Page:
Xiaomi Mi 6 could come in two variants with Sony cameras

Xiaomi Mi 6 could come in two variants with Sony cameras
Xiaomi Mi 6 could come in two variants with Sony cameras
New rumors point to a Mi 6 and Mi 6 Plus starting at 270 Euros and 340 Euros, respectively, with Snapdragon 835 SoCs and Sony Motion Eye camera technology.

The Galaxy S8 and iPhone 7 successor aren't the only smartphones subject to leaks. Info on Xiaomi smartphones have also been trickling in slowly such as on the recent TENAA document on two unannounced devices. Now, supposed sketches of the upcoming Mi 6 have appeared through Weibo showing a number of details on what to expect from the next Xiaomi flagship. If remains to be seen if the source is reliable, so the new data should be taken with a grain of salt.

According to the source, Xiaomi is planning to launch a larger 5.7-inch Mi 6 Plus alongside the standard 5.15-inch Mi 6. The Chinese manufacturer will be taking yet another page from Apple by equipping only the larger model with dual rear cameras for improved image quality. Furthermore, the camera sensors are expected to be the brand new super slow-motion Sony Motion Eye revealed at MWC 2017. This same camera technology will also be making an appearance on the upcoming Xperia XZ Premium smartphone.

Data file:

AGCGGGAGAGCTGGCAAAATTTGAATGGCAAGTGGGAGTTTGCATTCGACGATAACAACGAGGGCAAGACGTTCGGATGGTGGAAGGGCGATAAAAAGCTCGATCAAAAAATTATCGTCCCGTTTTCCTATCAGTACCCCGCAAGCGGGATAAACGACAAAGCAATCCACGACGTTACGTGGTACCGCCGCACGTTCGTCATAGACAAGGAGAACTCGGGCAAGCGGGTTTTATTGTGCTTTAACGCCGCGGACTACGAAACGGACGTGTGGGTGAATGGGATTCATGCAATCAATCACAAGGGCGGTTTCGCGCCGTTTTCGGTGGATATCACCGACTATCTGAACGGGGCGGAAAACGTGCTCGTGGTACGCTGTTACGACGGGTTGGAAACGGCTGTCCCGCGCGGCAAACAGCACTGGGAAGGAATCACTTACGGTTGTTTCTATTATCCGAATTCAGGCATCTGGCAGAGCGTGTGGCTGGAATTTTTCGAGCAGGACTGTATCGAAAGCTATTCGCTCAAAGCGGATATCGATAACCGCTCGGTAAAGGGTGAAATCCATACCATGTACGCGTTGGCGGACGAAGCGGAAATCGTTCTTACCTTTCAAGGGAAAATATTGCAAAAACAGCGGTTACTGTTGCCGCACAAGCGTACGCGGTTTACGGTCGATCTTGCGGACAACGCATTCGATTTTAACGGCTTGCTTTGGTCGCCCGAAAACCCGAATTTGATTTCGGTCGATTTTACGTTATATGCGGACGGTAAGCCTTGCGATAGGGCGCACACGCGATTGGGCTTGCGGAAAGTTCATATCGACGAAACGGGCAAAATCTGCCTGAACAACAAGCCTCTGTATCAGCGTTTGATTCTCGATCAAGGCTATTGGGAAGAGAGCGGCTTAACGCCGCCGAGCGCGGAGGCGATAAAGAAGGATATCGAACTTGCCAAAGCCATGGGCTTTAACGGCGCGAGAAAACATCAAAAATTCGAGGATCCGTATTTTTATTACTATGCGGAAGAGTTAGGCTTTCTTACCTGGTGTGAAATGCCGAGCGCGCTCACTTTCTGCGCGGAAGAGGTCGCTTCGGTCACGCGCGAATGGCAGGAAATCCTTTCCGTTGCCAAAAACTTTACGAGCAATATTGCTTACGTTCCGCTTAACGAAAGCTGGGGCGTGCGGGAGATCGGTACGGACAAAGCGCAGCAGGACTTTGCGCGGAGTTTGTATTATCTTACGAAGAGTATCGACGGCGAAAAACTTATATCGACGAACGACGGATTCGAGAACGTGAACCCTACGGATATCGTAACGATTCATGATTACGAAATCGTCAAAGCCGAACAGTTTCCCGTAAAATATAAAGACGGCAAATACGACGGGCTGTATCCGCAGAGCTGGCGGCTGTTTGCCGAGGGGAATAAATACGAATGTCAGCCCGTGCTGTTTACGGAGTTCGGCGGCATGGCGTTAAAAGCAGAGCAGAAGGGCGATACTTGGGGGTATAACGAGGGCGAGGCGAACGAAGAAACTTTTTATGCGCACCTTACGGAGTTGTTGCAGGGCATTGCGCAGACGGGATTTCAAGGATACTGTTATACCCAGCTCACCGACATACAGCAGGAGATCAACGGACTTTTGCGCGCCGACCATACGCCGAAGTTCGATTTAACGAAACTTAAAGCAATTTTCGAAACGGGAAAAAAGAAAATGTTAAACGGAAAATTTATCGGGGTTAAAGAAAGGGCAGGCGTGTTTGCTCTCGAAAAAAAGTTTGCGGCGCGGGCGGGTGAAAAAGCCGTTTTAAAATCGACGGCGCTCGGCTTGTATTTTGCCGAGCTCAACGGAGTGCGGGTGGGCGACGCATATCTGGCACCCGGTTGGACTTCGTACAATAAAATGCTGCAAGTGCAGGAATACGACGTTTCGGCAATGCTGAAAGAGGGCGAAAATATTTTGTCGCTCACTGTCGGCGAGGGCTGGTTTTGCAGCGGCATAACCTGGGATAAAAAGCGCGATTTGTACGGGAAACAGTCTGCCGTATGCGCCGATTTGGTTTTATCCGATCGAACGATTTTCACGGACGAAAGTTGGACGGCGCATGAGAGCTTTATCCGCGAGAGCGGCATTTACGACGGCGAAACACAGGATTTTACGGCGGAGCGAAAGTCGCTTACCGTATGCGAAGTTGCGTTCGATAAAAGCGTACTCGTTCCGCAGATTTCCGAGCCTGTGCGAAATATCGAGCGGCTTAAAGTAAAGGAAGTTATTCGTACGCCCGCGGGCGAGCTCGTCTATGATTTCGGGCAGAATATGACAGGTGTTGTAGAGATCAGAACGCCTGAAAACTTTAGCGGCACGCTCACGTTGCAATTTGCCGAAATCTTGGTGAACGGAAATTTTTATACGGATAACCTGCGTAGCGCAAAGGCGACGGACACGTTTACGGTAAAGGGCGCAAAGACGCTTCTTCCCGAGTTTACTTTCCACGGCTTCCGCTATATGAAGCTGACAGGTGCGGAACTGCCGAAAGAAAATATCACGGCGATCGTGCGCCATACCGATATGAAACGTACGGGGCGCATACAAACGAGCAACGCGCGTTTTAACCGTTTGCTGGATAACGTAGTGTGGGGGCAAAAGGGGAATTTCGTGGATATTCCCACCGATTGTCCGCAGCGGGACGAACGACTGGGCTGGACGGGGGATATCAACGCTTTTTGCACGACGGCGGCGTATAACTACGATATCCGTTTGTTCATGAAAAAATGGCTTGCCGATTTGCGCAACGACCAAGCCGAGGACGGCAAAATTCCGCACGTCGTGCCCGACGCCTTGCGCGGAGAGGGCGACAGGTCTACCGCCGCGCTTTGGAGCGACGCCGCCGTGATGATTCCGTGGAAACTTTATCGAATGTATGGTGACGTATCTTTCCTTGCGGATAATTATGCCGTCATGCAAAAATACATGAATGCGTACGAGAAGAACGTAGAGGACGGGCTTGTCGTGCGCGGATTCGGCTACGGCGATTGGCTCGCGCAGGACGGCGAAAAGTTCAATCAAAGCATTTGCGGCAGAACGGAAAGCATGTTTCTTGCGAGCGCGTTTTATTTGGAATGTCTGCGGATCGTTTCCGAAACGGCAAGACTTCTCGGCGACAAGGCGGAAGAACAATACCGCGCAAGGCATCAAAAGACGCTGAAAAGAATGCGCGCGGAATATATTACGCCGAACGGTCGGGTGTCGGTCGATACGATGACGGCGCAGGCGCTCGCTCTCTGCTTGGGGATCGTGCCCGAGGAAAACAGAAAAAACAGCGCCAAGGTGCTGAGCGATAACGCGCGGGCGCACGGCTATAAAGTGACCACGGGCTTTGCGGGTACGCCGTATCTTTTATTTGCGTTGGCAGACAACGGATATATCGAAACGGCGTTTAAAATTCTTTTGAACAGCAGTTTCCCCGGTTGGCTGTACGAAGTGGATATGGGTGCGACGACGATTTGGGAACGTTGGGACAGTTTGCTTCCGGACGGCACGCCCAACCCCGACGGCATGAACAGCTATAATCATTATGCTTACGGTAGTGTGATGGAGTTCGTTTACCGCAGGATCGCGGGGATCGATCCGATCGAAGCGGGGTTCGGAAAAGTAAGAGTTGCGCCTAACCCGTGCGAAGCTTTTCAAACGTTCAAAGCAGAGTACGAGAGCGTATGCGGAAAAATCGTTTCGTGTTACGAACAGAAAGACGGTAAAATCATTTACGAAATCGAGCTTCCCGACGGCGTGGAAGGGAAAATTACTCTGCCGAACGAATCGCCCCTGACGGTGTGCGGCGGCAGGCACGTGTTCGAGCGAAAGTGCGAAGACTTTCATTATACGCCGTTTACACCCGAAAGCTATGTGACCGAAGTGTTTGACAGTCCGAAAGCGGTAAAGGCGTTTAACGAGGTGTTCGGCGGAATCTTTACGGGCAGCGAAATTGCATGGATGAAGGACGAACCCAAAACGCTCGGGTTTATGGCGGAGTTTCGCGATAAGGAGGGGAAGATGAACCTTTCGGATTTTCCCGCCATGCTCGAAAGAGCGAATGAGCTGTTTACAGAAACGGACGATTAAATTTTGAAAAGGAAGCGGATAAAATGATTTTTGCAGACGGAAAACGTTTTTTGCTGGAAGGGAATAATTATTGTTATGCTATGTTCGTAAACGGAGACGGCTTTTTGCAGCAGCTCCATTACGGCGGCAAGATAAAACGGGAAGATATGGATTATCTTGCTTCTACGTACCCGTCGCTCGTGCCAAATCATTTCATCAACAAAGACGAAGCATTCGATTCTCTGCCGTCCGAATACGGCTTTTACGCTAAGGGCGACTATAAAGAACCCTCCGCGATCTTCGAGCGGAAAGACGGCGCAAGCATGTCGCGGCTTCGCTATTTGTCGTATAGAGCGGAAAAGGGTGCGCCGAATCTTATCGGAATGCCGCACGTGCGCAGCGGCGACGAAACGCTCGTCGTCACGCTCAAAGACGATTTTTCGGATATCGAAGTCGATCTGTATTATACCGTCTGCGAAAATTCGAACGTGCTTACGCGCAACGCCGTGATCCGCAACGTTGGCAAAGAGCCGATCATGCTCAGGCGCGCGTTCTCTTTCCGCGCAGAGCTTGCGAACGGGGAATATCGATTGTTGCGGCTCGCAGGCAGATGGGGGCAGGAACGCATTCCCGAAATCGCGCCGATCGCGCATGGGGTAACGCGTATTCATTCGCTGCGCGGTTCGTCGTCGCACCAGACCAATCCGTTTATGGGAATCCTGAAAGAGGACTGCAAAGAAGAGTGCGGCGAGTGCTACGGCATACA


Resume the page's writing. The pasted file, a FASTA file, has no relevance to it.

Some technical details on the Xiaomi devices have been revealed as well. The standard Mi 6 should be 8 mm thick with 4 GB of RAM, 32 GB of internal storage space, and a 3200 mAh battery for a retail price of 2000 Yuan or about 270 Euros. Meanwhile, the larger Mi 6 Plus should be coming with 4 GB of RAM and 64 GB of internal storage space for 2500 Yuan or 340 Euros. The delayed Snapdragon 835 should be powering both devices.


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> Notebook / Laptop Reviews and News > News > News Archive > Newsarchive 2017 03 > Xiaomi Mi 6 could come in two variants with Sony cameras
Allen Ngo, 2017-03-14 (Update: 2017-03-14)
Allen Ngo
Allen Ngo - US Editor in Chief
After graduating with a B.S. in environmental hydrodynamics from the University of California, I studied reactor physics to become licensed by the U.S. NRC to operate nuclear reactors. There's a striking level of appreciation you gain for everyday consumer electronics after working with modern nuclear reactivity systems astonishingly powered by computers from the 80s. When I'm not managing day-to-day activities and US review articles on Notebookcheck, you can catch me following the eSports scene and the latest gaming news.